Two Violins and One Guitar, Vol. 2
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2 Violins and 1 Guitar, Vol. 2
The Trio Sonata, an instrumental composition generallydemanding the services of four players reading from three part-books, assumed enormousimportance in Baroque music, developing from its earlier beginnings at the start of theseventeenth century to a later flowering in the work of Handel, Vivaldi and Bach, afterthe achievements of Arcangelo Corelli in the form. Instrumentation of the trio sonata,possibly for commercial reasons, allowed some freedom of choice. Nevertheless the mostfrequently found arrangement became that for two violins and cello, with a harpsichord orother chordal instrument to fill out the harmony. Although some composers tended tocompromise in matters of form, trio sonatas were more often than not either in the form ofthe Sonata da chiesa, or Church Sonata, with a sequence of four movements, slow, fast,slow, fast, the quicker movements fugal in character, or in the form of the Sonata dacamera, or Chamber Sonata, rather resembling a suite of dance movements. The form was inmany respects that of a concerto grosso in miniature, and trio sonatas could often beexpanded into fuller concerto grosso form by the addition of extra instruments in contrastwith passages left for the smaller concertino group. The form was adapted to the newRococo requirements of the later eighteenth century, before being superseded by theclassical duo sonata and very occasionally by sonatas that used two melody instruments anda chordal accompaniment, of which the present collection offers examples.
Georg Philipp Telemann was born in Magdeburg in 1681 andstudied at the University of Leipzig, where he founded a Collegium musicum later to bedirected by his younger contemporary Johann Sebastian Bach. From 1721 Telemann was Kantorof the Johanneum in Hamburg and director of music in the five principal churches of thecity, a position he retained until his death in 1767. He was a prolific composer, showingtechnical mastery and a peculiar facility that was equally pleasing to professional andamateur musicians. His Trio Sonata in E minor, which allows alternative instrumentation,is characteristic of his writing, with its happy blend of melodic invention and attractivecontrapuntal felicity.
The Italian composer Giovanni Maria Capelli, born in Parma in1648, belongs to the generation of Corelli, the greatest of all trio sonata composers. Formany years he was in the service of Parma Cathedral as singer, priest and finally maestrodi cappella. His F major Trio Sonata is a fine example of the form in the hands of a minorItalian master of the period.
The Trio in D major
by Carulli belongs to another world. Ferdinando Carulli, born in Naples in 1770, began hiscareer as a cellist but changed to the six-string guitar. In 1808 he settled in Paris,where he won a considerable reputation as a guitarist and as a teacher of the instrument.
He died in Paris in 1841. The D major Trio naturally offers the guitarist an opportunityfor display in a texture that allows a measure of equality between the three instrumentsin classical form.
Leonhard von Call was born in 1767 in Eppan in the Tyrol, thenpart of Austrian territory. In Vienna he served as a liquidator's assistant to thetreasury, while providing the musical public with pleasant chamber music that found aready enough market, making frequent use of the guitar in various small ensembles. The Cmajor Trio, with its five movements, otters a pleasing diversion, with the two violinsoften moving together, while the guitar provides its own characteristic accompaniment.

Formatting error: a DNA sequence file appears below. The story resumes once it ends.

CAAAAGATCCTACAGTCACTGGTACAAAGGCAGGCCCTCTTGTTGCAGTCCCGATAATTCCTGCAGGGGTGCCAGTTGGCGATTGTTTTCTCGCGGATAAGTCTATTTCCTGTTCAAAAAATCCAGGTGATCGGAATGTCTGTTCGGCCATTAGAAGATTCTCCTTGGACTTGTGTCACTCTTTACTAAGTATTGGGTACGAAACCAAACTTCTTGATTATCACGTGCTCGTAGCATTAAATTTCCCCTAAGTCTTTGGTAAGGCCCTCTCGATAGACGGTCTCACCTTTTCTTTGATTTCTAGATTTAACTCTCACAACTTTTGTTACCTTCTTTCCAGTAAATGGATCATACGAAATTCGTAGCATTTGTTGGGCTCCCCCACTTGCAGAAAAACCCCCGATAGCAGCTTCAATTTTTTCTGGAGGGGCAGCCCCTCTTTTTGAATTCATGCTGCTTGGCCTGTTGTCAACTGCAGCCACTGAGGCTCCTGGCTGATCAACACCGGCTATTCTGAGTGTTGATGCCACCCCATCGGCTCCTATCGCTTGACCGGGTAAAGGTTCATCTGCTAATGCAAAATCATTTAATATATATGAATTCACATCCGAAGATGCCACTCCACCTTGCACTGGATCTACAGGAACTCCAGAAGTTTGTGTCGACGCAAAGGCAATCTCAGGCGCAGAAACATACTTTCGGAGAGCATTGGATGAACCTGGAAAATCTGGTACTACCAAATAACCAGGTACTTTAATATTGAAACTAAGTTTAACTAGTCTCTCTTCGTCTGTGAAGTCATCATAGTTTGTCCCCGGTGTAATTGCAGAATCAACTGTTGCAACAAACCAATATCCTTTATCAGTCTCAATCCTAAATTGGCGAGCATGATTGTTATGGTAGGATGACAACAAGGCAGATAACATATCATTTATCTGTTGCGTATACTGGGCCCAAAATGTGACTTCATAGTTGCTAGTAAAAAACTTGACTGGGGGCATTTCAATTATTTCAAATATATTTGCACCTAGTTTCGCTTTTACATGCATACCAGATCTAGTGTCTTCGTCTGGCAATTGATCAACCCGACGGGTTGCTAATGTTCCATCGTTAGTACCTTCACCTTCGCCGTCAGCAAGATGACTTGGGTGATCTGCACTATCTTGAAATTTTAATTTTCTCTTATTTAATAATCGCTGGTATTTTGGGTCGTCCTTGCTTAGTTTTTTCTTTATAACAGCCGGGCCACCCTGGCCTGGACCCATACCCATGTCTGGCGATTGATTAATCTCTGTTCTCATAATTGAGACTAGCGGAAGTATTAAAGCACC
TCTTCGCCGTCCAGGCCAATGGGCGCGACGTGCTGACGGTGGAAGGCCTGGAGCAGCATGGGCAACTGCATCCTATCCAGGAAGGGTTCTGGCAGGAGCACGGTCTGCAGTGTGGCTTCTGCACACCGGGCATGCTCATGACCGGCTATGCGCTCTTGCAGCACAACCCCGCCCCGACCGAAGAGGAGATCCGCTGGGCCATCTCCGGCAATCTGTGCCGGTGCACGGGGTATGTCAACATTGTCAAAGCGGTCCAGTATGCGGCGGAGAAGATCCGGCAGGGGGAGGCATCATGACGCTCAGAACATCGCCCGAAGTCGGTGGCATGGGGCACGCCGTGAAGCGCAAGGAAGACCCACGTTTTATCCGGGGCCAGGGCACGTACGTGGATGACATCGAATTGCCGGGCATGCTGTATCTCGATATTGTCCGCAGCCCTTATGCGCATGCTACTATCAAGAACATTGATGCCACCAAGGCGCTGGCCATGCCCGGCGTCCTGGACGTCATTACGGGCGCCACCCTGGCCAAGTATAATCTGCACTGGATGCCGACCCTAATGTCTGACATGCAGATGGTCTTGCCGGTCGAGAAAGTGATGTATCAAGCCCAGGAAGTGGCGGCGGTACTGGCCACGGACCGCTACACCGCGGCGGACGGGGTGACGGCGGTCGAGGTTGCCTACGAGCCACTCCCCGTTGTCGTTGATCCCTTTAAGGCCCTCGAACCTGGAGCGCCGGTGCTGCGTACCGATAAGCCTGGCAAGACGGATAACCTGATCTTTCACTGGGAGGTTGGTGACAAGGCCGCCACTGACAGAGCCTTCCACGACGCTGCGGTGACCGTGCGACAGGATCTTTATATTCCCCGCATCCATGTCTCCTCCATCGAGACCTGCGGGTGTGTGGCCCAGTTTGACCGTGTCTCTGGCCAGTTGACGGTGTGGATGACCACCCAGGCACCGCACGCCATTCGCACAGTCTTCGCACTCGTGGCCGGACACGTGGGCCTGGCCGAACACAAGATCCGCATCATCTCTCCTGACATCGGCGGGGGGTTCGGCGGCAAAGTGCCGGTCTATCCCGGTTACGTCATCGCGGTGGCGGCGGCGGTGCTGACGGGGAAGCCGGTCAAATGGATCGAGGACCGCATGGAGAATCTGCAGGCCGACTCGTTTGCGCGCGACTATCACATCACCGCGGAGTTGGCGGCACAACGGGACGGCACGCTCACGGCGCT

The German-born composer George Frideric Handel began hiscareer as a professional musician in Hamburg, moved for a few years to Italy, theprincipal source of his operatic style, and thence, by way of Hanover, to London, where hewon himself a dominant position, at first in the Italian opera, and then in the creationof English oratorio, his overwhelming popularity finding a place in the pleasure-gardensas well as in the more formal requirements of the ruling House of Hanover, after theaccession of King George I. As in much of his music, Handel was following an Italianexample, here that of Corelli, in his twenty or so trio sonatas, the first of which, in Cminor, again allows alternative instrumentation for flute or recorder instead of the firstof the two violins.
The Trio of Joseph Kreutzer is typical in its operatic style ofthe popular chamber music of the earlier nineteenth century, in which dramatic dialoguebetween the violins alternates with passages in which the two voices move together,abetted by the guitar, with its arpeggiated accompaniment and occasional sorties intorelative prominence. The melodies and texture are very much of the period of the moredistinguished violinist and composer Rodolphe Kreutzer, and above all of Rossini.
Anna and Quido Holbling
Anna and Quido Holbling studied at the College of Music andDrama in Bratislava and formed a duo in 1969. Quido Holbling won the title of laureate atthe 1967 Wieniawski Competition and the couple have performed in many recitals andconcerts at several of the major festivals including the Salzburg Festival. In 1983 theywere founder members of the Capella Istropolitana, the chamber group of the SlovakPhilharmonic Orchestra.
The outstanding Slovak guitarist Jozef Zsapka is a graduate ofthe College of Music and Drama in Bratislava and, as a soloist, has made many recordingsof both Baroque and contemporary guitar concertos.
Jan Slavik is the cellist of the Moyzes Quartet.